When you share your life with a dog you understand the sheer pleasure of it; the relaxation of walking your dog, the exhilaration of having your dog "come" when you call him in obedience class and the calmness of sitting quietly, his head in your lap, as you scratch him behind his ears.
Having a dog in your life also means being responsible for all aspects of his life, for him for his entire lifetime. As our dogs age, their needs change. And since our dogs are living longer, there has more types of ailments that can affect them.
One of the ailments that have come to the forefront in senior pet care in the last decade is CDS or Cognitive Dysfunction Syndrome. CDS or canine cognitive dysfunction relates to dogs. The risk of CDS increases with age. Clinical signs of CDS are found in 50 percent of dogs over 11 years of age, with 68 percent of dogs over the age of 15 displaying at least one clinical sign. Petmed.com describes CDS as "a condition related to the aging of a dog's brain which ultimately leads to changes in awareness, deficits in learning and memory and decreased responsiveness to stimuli." Initial symptoms are mild and gradually worsen over time, which is known as "cognitive decline."
Although exact causes of CDS are unknown, genetic factors may predispose an animal to CDS. CDS is caused by physical changes in the brain and brain chemical, and is not a part of normal aging. It results in a deterioration of cognitive abilities, causing behavioral changes that can disrupt the lives of pets and the families who love and care for them. Just because dogs are aging, they shouldn't experience a complete change in personality. But rather, an older dog may be showing signs of cognitive dysfunction if they seem suddenly distant, confused or lost.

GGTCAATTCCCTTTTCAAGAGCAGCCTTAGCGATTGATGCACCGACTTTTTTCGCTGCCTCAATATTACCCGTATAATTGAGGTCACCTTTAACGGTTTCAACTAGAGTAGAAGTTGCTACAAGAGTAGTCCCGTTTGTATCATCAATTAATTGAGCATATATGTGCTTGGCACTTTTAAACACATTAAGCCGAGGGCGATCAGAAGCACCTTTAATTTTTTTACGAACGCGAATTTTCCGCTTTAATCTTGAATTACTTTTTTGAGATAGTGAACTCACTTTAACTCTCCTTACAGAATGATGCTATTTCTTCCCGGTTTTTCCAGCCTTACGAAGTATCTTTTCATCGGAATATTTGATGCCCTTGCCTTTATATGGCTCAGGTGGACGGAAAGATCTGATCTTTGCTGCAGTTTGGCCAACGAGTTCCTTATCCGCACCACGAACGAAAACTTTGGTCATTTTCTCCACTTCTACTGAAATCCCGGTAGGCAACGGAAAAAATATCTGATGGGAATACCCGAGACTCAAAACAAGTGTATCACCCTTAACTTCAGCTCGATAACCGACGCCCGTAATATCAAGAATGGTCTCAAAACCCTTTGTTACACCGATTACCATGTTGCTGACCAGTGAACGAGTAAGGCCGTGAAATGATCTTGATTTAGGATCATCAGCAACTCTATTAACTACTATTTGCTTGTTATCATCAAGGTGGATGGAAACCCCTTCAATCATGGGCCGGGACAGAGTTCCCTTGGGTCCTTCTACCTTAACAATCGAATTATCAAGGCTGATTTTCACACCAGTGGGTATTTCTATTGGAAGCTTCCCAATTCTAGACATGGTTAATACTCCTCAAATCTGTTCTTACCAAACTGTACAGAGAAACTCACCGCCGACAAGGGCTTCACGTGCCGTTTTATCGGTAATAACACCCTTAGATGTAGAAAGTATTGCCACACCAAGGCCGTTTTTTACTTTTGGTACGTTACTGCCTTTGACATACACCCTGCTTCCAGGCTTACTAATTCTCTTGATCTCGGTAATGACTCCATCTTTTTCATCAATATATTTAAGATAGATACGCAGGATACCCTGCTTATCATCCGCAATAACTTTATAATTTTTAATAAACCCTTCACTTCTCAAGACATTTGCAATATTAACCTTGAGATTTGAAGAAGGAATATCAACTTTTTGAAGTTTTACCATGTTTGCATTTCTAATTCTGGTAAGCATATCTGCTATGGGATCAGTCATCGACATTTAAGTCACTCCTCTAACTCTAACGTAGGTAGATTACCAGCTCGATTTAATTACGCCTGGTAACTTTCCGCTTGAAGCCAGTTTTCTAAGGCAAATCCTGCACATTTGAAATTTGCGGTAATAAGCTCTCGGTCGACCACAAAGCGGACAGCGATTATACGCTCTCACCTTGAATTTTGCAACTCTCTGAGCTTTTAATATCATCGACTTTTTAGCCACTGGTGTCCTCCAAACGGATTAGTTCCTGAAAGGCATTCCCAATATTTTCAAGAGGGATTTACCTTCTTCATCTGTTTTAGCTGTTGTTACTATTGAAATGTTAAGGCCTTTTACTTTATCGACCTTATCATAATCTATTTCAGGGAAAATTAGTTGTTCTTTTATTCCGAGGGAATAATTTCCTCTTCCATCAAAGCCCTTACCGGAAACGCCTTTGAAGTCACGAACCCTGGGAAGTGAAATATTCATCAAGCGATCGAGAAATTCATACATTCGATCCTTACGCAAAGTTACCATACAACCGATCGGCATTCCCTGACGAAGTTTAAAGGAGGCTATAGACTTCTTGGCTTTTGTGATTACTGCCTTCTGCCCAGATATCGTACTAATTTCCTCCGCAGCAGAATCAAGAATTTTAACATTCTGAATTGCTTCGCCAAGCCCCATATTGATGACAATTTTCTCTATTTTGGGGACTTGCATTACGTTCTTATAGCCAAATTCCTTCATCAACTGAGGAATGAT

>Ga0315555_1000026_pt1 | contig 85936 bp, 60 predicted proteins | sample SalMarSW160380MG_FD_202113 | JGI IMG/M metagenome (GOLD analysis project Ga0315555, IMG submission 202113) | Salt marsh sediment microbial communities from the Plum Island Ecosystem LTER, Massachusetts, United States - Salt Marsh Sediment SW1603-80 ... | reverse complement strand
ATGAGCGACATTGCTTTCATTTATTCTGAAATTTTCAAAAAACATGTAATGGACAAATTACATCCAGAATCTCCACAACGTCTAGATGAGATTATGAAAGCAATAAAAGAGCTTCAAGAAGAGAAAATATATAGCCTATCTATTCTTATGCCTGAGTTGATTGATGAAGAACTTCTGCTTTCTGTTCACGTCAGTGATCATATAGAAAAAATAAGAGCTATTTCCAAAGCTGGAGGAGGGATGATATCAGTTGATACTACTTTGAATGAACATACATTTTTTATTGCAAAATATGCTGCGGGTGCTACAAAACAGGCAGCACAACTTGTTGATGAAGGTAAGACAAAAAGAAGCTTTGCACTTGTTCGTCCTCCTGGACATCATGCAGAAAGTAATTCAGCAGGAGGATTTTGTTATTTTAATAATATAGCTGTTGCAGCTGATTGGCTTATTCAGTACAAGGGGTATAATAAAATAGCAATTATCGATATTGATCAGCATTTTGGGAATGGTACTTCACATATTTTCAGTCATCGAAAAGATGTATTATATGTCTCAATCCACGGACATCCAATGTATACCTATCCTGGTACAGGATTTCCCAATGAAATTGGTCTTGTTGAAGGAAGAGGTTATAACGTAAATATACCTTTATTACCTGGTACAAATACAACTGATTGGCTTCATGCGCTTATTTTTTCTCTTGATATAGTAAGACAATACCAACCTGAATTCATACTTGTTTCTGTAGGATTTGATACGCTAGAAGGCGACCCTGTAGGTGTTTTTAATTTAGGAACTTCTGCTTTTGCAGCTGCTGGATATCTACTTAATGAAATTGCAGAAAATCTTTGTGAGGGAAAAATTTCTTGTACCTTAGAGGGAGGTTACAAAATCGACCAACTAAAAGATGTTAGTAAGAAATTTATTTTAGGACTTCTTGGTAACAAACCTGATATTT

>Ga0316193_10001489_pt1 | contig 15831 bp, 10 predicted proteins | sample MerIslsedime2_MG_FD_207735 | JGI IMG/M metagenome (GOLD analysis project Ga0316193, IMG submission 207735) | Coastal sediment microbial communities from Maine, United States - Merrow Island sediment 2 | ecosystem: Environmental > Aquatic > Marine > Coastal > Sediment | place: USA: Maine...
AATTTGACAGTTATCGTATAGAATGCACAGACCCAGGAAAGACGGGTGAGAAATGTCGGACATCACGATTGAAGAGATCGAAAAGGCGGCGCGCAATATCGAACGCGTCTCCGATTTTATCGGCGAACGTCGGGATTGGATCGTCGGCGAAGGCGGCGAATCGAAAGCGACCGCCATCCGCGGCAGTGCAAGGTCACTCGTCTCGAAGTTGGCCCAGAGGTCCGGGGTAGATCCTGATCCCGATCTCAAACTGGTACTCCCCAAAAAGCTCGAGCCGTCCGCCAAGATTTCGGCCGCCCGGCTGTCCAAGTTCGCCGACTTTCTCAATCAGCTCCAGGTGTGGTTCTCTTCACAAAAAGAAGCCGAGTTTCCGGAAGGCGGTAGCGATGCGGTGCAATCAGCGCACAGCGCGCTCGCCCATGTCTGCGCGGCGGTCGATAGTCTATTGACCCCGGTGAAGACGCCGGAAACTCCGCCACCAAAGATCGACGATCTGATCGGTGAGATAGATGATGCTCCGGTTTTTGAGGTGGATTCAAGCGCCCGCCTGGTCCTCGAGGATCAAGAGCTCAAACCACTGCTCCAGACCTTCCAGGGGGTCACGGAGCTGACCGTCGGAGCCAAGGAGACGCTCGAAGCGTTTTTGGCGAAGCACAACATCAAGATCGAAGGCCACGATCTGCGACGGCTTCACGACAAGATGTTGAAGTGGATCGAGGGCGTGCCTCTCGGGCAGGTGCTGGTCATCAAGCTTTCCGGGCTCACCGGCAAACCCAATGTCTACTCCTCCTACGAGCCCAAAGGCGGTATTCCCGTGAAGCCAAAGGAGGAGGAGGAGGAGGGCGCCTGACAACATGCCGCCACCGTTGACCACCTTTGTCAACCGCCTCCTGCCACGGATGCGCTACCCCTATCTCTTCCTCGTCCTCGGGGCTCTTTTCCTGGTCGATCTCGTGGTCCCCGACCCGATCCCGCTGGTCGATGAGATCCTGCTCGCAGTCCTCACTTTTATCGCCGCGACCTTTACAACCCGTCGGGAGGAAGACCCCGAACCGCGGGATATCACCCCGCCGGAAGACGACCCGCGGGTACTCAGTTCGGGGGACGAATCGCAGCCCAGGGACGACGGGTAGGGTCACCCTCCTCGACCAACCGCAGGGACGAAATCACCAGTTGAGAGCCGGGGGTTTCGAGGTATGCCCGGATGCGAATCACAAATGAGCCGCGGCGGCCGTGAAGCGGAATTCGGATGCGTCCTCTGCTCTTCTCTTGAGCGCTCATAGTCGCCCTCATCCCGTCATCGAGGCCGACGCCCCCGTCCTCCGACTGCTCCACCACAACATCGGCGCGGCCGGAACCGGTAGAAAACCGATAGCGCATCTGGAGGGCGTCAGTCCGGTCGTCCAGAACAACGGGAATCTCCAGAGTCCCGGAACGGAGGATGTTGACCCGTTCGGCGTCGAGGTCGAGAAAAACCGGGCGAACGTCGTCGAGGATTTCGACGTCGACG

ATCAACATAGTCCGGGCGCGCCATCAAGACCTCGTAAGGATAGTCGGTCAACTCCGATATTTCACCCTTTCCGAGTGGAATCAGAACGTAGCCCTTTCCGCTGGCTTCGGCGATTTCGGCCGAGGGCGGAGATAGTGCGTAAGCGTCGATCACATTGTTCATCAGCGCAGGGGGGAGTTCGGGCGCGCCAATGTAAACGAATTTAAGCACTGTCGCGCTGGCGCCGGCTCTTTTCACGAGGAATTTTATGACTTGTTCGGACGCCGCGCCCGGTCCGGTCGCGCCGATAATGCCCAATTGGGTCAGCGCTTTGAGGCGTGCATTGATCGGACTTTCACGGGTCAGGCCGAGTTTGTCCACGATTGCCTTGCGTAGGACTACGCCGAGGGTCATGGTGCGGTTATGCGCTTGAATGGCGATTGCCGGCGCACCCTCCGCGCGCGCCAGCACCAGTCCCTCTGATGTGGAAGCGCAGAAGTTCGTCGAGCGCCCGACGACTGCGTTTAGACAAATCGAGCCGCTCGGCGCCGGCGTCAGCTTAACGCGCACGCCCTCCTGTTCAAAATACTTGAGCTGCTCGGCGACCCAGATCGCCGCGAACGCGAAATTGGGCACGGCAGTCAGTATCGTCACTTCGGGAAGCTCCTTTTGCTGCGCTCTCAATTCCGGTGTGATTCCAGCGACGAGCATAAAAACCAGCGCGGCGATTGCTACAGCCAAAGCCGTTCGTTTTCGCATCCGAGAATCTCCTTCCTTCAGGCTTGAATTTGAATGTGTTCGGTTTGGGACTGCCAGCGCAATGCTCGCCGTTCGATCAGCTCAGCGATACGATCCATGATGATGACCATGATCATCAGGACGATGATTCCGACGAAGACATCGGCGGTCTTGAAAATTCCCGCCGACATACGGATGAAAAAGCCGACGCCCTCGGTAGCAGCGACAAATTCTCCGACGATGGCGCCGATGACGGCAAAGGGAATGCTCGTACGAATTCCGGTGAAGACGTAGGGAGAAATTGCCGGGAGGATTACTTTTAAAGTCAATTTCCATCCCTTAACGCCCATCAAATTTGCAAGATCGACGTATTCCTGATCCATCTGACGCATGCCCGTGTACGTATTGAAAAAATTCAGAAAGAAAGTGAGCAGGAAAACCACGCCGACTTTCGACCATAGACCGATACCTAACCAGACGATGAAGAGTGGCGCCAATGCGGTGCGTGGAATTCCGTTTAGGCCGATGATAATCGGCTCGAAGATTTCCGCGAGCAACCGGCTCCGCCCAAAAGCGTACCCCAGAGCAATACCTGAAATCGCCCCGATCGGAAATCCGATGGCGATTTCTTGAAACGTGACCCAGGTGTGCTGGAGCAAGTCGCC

A dog may be showing signs of CDS if he starts showing some of the following behaviors:
• Staring at walls or into space
• Withdrawing from interaction with the family
• Soliciting less petting and attention
• Difficulty learning new tasks, commands or routes
• Excessive licking
• Pacing or wandering aimlessly
• Fecal/urinary incontinence
• Loss of appetite
• Not responding to his name
• Getting "stuck" in familiar places, like in corners or behind furniture
• Becoming lost in familiar places like the home or yard
• Not recognizing family members or other familiar people
• Changes in sleep cycle (sleeping during the day/night waking)
If you recognize these symptoms in your dog, consult your veterinarian. If your veterinarian suspects CDS, he or she will do a thorough behavior and medical history, physical and neurological exam and blood and urine tests to rule out other conditions.
Although there is no cure, you can help your dog improve his cognitive function by providing and maintaining a healthy and stimulating environment. This environment includes a daily routine of play, exercise and training. In addition to behavioral therapy and medication, a special balanced diet may help improve your dog's cognitive functioning. Additionally, your veterinarian may suggest supplementing your dog's diet with antioxidants, vitamin E and C selenium, beta carotene, carotenoids, flavonoids, carnitine and Omega-3.
Isn't it amazing what our dogs teach us as they grow older? And isn't it amazing how similar we are?
• The Buddy Foundation, 65 W. Seegers Road, Arlington Heights, is a nonprofit 501(c) 3, shelter. Call (847) 290-5806 or visit www.thebuddyfoundation.org.